Here is our sample MediaScript, xmlfunctions.ms:

#include "sys:xml.ms"; function reorientImage(xmlFileName) { //instantiate an XmlDocument object var xmlDoc = new XmlDocument(); //load the XmlDocument from a file xmlDoc.loadFile("XML:/" + xmlFileName); //use the DOM to find the image element var imgElem = xmlDoc.getElementsByTagName("image").item(0); //use the DOM to get the relPath var tmpElem = imgElem.getElementsByTagName("relPath").item(0); var relPath = tmpElem.childNodes.item(0).data; //use the DOM to get the orientation tmpElem = imgElem.getElementsByTagName("orientation").item(0); var orientation = tmpElem.childNodes.item(0).data; //process image var img = new Media(); img.load(name @ relPath); if(orientation == "vertical") img.rotate(angle @ 90, resizeCanvas @ true); img.save(type @ "jpg"); }

We would call this function with a MRL like this:


There is quite a bit going on here in just a few lines of code.

It should be noted that this is not a production ready example as all the error checking code has been omitted so that we can concentrate on just our areas of interest. This is particularly important in the case of XML because the XmlDocument object uses a non-validating XML parser. So even if the loadFile() call succeeds we are not guaranteed that the file we loaded had an image element or that the image element had a relPath element, etc… We are relying on the assumption that our company has a convention that these things are true. What we can be assured of is that the XML is well-formed. That means that all the start tags are matched by end tags, that there are no missing “>” characters and so forth.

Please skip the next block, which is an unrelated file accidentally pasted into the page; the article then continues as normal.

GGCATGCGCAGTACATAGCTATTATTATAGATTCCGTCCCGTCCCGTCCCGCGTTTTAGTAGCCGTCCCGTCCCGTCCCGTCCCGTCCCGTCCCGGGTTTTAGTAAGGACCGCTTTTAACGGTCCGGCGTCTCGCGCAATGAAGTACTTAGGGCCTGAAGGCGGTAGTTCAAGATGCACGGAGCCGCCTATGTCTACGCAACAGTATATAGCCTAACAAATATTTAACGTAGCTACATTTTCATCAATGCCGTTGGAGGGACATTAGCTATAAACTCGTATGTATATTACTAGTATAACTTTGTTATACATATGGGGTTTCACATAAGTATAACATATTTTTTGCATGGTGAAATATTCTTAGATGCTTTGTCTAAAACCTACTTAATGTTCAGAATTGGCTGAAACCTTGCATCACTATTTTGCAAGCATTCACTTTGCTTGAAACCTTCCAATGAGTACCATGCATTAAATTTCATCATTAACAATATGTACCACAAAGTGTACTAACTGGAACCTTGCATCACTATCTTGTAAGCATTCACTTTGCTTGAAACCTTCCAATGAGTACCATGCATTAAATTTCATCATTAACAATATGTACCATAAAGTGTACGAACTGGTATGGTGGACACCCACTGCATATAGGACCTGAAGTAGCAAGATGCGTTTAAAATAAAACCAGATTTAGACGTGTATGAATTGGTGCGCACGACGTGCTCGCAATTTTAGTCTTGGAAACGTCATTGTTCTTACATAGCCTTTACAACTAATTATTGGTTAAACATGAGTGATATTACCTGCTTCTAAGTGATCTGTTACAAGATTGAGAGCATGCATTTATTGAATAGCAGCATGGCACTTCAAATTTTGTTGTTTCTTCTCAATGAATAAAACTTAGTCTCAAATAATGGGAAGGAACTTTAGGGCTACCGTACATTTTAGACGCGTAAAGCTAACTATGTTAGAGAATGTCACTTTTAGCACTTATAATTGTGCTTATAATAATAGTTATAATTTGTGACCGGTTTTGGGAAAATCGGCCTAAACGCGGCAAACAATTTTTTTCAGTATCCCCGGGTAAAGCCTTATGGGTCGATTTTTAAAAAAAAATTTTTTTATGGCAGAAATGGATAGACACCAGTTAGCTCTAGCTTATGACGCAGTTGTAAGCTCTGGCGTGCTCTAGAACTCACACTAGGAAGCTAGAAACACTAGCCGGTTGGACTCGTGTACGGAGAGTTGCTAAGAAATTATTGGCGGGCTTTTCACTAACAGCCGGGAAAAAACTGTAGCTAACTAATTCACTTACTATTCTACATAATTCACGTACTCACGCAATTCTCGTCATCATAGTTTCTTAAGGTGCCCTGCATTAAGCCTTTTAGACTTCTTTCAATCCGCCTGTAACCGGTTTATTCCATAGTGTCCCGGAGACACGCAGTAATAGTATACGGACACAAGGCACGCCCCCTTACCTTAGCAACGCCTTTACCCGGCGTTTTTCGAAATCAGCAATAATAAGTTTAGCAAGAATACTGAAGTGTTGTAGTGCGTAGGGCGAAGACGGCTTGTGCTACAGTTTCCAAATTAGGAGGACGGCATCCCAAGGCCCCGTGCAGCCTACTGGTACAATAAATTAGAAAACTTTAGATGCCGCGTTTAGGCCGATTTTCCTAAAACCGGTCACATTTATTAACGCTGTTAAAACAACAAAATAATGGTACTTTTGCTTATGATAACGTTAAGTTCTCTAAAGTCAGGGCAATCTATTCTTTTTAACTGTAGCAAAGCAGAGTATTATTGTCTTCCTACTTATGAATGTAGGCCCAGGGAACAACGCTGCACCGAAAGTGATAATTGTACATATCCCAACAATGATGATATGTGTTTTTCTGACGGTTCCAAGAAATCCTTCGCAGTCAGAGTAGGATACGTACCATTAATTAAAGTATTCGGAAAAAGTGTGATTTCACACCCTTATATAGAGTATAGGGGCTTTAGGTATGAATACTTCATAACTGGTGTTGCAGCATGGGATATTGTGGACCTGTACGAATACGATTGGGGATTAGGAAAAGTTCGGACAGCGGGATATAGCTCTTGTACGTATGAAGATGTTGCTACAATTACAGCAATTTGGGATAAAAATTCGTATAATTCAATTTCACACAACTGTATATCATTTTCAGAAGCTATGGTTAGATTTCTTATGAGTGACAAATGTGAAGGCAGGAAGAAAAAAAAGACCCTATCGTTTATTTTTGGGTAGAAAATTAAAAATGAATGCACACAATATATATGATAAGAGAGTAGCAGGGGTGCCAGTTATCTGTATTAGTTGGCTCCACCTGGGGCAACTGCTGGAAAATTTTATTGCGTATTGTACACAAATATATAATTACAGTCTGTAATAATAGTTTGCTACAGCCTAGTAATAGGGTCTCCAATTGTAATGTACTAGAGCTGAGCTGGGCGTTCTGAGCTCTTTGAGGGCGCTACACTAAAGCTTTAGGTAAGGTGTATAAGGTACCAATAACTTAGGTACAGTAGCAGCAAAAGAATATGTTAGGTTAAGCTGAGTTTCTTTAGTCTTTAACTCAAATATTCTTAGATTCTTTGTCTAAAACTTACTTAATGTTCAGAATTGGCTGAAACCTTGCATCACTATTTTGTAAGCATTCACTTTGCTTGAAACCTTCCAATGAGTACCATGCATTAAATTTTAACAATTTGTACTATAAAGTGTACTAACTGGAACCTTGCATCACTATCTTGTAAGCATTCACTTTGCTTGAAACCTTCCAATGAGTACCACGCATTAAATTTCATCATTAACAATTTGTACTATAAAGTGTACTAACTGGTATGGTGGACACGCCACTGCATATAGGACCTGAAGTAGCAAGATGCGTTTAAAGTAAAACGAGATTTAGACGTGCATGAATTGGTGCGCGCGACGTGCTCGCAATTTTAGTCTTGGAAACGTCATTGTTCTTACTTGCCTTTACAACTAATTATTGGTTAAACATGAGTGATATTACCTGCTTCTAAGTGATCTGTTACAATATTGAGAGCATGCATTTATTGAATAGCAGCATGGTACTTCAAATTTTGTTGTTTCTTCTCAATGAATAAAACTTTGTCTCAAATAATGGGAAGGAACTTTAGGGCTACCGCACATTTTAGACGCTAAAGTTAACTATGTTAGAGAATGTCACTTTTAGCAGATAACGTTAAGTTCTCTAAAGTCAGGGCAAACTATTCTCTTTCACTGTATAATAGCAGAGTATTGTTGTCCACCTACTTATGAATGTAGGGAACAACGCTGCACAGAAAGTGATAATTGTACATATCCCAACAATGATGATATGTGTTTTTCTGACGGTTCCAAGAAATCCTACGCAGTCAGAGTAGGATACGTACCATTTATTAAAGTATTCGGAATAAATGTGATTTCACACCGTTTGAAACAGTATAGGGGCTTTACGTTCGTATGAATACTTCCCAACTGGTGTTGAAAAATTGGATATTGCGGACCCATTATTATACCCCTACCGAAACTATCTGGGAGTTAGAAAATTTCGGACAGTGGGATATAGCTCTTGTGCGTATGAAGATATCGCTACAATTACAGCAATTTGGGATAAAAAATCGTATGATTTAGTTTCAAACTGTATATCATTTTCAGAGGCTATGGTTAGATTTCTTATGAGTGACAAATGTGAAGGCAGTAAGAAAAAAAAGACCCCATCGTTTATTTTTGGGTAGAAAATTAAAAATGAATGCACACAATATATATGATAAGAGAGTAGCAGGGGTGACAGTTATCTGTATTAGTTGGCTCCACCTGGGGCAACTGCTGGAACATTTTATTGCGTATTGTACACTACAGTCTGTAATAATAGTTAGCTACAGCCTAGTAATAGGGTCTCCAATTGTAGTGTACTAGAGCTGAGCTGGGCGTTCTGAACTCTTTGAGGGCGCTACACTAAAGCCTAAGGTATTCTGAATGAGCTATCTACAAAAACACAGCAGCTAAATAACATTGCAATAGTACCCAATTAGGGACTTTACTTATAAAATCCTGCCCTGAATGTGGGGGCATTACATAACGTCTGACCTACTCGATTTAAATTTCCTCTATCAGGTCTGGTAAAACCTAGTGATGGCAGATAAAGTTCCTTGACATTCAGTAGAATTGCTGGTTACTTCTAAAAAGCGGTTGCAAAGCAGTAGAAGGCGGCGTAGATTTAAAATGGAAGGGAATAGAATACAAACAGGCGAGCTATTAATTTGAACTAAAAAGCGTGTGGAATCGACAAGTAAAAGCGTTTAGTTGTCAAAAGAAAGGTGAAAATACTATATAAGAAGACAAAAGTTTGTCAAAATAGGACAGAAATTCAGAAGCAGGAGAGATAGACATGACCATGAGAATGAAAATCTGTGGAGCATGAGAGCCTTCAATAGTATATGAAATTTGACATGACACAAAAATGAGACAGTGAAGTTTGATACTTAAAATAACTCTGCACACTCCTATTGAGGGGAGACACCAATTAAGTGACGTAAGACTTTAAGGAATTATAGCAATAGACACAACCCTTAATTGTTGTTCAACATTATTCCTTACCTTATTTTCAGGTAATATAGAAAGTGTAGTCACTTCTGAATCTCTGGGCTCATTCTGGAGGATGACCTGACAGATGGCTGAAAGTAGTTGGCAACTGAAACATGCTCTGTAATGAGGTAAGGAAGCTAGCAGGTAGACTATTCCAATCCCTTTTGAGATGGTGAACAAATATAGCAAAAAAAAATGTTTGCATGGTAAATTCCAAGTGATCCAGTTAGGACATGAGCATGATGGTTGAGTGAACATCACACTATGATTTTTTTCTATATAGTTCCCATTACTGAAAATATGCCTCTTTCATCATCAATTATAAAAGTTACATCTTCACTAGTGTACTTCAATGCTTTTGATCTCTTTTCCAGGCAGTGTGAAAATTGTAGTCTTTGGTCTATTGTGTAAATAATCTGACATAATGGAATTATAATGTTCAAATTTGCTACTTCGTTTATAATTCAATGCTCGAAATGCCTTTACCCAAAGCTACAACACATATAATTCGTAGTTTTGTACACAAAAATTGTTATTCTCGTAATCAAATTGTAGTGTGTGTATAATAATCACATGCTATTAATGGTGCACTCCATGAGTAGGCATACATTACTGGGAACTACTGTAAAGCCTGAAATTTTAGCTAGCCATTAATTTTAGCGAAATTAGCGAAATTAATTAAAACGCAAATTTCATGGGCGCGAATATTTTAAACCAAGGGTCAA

The first portion of the code is the MediaRich dependent part. You must include xml.ms, call the XmlDocument constructor and then call the returned objects loadFile() method. At that point you have an instance of XmlDocument (xmlDoc) that is loaded with data and ready to go.

XmlDocument is derived from the DOM’s Document object. For all intents and purposes it is a DOM Document with the addition of the few methods and properties (like loadFile()) needed to make it useful in MediaRich. So immediately we can start calling Document methods like getElementsByTagName(). So we use that method to find the image element in the document. Then we call that method on the image element to get it’s relPath and orientation elements. We know based on our companies convention that each of those will have a single text node for children. So we get those nodes from the childNodes list and access their data members to get our actual values.

At this point we have all the data we need from the XML so we can now do some image processing based on that data. In this function we load the file we got from the XML and decide whether or not we need to rotate the image based on the value of orientation. Finally we save out the image.


There is no doubt that using XML requires us to do a little work up front, but what makes it worthwhile is cases where it can help us keep from embedding data in our scripts that we would like to use multiple places, or where we would rather not pass it on the MRL.